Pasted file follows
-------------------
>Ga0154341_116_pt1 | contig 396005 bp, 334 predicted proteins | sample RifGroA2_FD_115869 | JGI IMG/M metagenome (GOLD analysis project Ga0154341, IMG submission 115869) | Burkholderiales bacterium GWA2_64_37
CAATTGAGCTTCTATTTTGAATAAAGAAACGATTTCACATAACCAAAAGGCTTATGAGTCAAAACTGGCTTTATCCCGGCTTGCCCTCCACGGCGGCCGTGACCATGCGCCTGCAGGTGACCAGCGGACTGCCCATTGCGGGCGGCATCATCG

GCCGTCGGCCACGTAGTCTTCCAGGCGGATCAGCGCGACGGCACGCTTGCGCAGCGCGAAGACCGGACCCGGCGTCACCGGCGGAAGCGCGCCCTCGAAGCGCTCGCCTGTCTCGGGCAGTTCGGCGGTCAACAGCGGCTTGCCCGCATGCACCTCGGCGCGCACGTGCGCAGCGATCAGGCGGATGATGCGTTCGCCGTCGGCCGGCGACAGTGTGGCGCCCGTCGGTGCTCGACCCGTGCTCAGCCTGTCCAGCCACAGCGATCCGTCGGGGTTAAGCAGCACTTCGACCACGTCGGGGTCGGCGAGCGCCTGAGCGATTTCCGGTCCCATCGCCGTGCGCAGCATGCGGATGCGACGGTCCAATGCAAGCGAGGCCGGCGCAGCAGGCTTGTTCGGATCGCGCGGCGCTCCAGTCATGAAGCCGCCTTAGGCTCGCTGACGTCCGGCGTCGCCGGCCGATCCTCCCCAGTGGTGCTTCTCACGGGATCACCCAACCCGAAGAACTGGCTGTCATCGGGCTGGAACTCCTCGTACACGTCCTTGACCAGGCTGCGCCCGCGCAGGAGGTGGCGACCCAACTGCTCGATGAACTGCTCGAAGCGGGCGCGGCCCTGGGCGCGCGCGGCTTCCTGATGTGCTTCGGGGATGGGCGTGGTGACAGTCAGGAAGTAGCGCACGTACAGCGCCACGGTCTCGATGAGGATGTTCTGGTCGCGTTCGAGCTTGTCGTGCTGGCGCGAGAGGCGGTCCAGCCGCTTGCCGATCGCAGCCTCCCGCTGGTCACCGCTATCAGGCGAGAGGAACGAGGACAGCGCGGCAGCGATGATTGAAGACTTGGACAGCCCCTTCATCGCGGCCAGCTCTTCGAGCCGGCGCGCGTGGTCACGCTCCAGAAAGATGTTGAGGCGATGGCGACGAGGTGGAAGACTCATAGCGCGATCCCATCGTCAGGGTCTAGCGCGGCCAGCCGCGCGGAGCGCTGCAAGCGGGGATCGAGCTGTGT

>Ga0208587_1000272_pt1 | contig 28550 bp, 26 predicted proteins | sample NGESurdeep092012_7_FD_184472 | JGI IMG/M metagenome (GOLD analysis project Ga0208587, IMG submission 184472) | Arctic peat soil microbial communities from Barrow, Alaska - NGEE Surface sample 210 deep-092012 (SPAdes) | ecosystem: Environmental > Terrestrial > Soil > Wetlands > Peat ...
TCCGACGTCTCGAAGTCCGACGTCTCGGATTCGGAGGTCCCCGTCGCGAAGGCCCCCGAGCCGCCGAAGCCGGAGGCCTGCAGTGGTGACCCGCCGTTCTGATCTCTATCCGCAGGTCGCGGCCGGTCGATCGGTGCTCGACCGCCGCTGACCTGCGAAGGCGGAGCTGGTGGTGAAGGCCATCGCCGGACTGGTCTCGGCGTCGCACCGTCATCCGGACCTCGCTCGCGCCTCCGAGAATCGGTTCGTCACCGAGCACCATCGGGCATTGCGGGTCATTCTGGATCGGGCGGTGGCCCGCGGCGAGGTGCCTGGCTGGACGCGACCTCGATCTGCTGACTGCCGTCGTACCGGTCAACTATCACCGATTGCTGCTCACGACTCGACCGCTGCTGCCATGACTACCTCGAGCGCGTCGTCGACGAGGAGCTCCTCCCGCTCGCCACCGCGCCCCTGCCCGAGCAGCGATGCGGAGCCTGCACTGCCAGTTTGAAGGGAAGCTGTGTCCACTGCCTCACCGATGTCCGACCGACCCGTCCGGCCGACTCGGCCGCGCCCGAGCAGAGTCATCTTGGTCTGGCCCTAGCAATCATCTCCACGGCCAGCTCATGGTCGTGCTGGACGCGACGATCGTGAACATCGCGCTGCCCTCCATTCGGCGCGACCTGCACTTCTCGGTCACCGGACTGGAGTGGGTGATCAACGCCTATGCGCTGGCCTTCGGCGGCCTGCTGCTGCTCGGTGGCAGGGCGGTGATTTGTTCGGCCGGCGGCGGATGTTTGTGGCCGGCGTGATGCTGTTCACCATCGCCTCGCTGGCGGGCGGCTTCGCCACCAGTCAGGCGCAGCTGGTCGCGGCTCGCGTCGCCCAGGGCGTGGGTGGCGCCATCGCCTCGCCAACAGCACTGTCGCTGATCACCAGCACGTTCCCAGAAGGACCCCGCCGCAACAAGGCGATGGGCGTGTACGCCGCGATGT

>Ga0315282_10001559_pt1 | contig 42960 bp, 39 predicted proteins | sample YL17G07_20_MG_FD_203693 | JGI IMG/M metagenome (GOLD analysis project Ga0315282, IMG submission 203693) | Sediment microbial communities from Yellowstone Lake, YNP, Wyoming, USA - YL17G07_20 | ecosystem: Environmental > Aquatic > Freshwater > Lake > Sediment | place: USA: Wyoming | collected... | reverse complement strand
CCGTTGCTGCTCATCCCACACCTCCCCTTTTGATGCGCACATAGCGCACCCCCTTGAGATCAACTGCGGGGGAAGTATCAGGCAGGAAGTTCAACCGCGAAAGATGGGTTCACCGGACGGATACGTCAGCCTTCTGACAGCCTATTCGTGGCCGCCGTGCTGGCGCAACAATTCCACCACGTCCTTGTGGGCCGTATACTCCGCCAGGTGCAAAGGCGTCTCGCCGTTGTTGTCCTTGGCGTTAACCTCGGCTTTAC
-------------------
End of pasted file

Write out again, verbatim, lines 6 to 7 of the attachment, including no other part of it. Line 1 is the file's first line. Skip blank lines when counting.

>Ga0315282_10001559_pt1 | contig 42960 bp, 39 predicted proteins | sample YL17G07_20_MG_FD_203693 | JGI IMG/M metagenome (GOLD analysis project Ga0315282, IMG submission 203693) | Sediment microbial communities from Yellowstone Lake, YNP, Wyoming, USA - YL17G07_20 | ecosystem: Environmental > Aquatic > Freshwater > Lake > Sediment | place: USA: Wyoming | collected... | reverse complement strand
CCGTTGCTGCTCATCCCACACCTCCCCTTTTGATGCGCACATAGCGCACCCCCTTGAGATCAACTGCGGGGGAAGTATCAGGCAGGAAGTTCAACCGCGAAAGATGGGTTCACCGGACGGATACGTCAGCCTTCTGACAGCCTATTCGTGGCCGCCGTGCTGGCGCAACAATTCCACCACGTCCTTGTGGGCCGTATACTCCGCCAGGTGCAAAGGCGTCTCGCCGTTGTTGTCCTTGGCGTTAACCTCGGCTTTAC